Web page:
Audra McDonald is one of Broadway's modern superstars, with a voice that can bring grown men and women to their knees. Just ask any of her reviewers, from The New York Times to The Daily Californian, or take a look at her four Tony Awards and two Grammys. To list the loving and glorious adjectives that are regularly bestowed upon McDonald would be exhausting and needless; suffice it to say, she is one of those rare performers in possession of not only a god-like talent, but also that utterly human ability to connect immediately and deeply with those lucky enough to hear her sing.
Singing, however, is not her only claim to fame. McDonald has been praised just as highly for her acting abilities, which are as excellent on television (she starred in the TV show Private Practice for four seasons) as they are on stage. It's her work in this latter realm that has recently splashed her all over the pages of countless newspapers and magazines: She stars as Bess in Diane Paulus' The Gershwins' Porgy and Bess, a controversial reimagining of an already controversial opera. And although the show has gotten flack from many sides, most notably from the composer Stephen Sondheim, who called the revival "dismaying," none of that flack has been directed at McDonald. On the contrary, the Times' Ben Brantley singled her out spectacularly in a recent review of the production. While the rest of the cast received indifferent comments at best, Brantley praised McDonald for her complete possession of her role, saying that hers is "the kind of ownership that transforms a classic character forever." McDonald has truly become a Bess for the ages.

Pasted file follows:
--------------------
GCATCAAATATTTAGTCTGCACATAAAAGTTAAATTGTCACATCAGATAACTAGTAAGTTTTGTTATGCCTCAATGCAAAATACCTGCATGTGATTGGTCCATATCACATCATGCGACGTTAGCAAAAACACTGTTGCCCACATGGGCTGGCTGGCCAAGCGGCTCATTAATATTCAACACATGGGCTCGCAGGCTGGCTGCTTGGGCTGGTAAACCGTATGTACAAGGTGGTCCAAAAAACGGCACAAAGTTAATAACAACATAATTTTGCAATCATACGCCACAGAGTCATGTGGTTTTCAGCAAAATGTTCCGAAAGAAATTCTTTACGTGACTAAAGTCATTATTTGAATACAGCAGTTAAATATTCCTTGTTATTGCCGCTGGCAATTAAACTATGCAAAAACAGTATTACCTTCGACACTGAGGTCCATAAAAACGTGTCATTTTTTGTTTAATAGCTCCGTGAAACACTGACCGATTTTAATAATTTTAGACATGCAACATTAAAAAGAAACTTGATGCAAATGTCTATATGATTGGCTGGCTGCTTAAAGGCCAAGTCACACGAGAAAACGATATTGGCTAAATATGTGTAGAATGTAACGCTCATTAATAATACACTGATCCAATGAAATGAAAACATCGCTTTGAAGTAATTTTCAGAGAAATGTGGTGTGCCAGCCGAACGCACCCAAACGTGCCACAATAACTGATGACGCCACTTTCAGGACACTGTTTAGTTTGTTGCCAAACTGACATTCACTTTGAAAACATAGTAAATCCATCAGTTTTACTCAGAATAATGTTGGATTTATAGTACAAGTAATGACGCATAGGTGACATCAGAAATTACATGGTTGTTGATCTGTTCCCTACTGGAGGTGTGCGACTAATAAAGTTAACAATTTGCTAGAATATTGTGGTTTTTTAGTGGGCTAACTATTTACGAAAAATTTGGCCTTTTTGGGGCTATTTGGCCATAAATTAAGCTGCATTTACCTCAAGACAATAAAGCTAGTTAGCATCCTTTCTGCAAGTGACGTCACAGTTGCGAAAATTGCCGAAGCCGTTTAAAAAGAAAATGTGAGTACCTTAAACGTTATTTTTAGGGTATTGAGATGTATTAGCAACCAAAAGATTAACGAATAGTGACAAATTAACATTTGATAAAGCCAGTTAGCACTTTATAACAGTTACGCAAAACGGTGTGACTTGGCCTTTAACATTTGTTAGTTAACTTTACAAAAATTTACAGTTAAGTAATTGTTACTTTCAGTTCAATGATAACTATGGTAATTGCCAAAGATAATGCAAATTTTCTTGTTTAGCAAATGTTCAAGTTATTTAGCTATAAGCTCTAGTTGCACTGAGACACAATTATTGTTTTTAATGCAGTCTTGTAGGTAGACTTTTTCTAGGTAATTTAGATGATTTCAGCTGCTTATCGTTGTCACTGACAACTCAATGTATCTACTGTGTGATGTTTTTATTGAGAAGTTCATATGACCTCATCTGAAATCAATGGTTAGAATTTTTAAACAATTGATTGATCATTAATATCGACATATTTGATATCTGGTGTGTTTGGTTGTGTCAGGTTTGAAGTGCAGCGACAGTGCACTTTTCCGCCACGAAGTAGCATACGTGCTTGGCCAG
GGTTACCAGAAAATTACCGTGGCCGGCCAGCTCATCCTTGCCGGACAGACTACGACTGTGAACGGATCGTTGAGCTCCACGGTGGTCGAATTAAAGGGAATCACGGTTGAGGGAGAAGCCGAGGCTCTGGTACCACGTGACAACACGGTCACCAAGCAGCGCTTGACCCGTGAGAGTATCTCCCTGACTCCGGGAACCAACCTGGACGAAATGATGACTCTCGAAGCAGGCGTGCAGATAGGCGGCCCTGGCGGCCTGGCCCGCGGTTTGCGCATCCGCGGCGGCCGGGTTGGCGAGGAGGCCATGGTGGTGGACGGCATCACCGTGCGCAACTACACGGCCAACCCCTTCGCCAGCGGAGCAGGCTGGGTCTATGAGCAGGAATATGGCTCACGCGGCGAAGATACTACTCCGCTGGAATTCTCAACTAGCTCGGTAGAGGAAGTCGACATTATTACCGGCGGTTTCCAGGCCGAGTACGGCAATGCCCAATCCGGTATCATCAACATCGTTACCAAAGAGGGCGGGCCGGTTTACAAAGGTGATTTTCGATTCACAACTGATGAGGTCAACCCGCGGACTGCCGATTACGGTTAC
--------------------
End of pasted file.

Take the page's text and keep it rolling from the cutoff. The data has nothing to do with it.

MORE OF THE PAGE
And now this incredible soprano and actress is performing in Charleston as part of a 20-city concert tour. Recent performances on the tour have boasted an eclectic mix of familiar Broadway standards and new pieces, including one by contemporary composer Gabriel Kahane's "Craigslistlieder," the lyrics of which were taken from Craigslist personal ads.
Charleston definitely owes a debt of gratitude to the Charleston Concert Association, which is responsible for bringing McDonald to the Lowcountry. It's fitting that the Holy City is among her list of touring stops, as she has been dwelling in a fictionalized Charleston community — Catfish Row — for months as Bess. McDonald was unavailable for an interview due to her schedule, but one could imagine that performing in Bess' hometown might, somehow, feel like a kind of homecoming for McDonald. But then, she's that lucky sort of person that seems to feel at home no matter where she performs.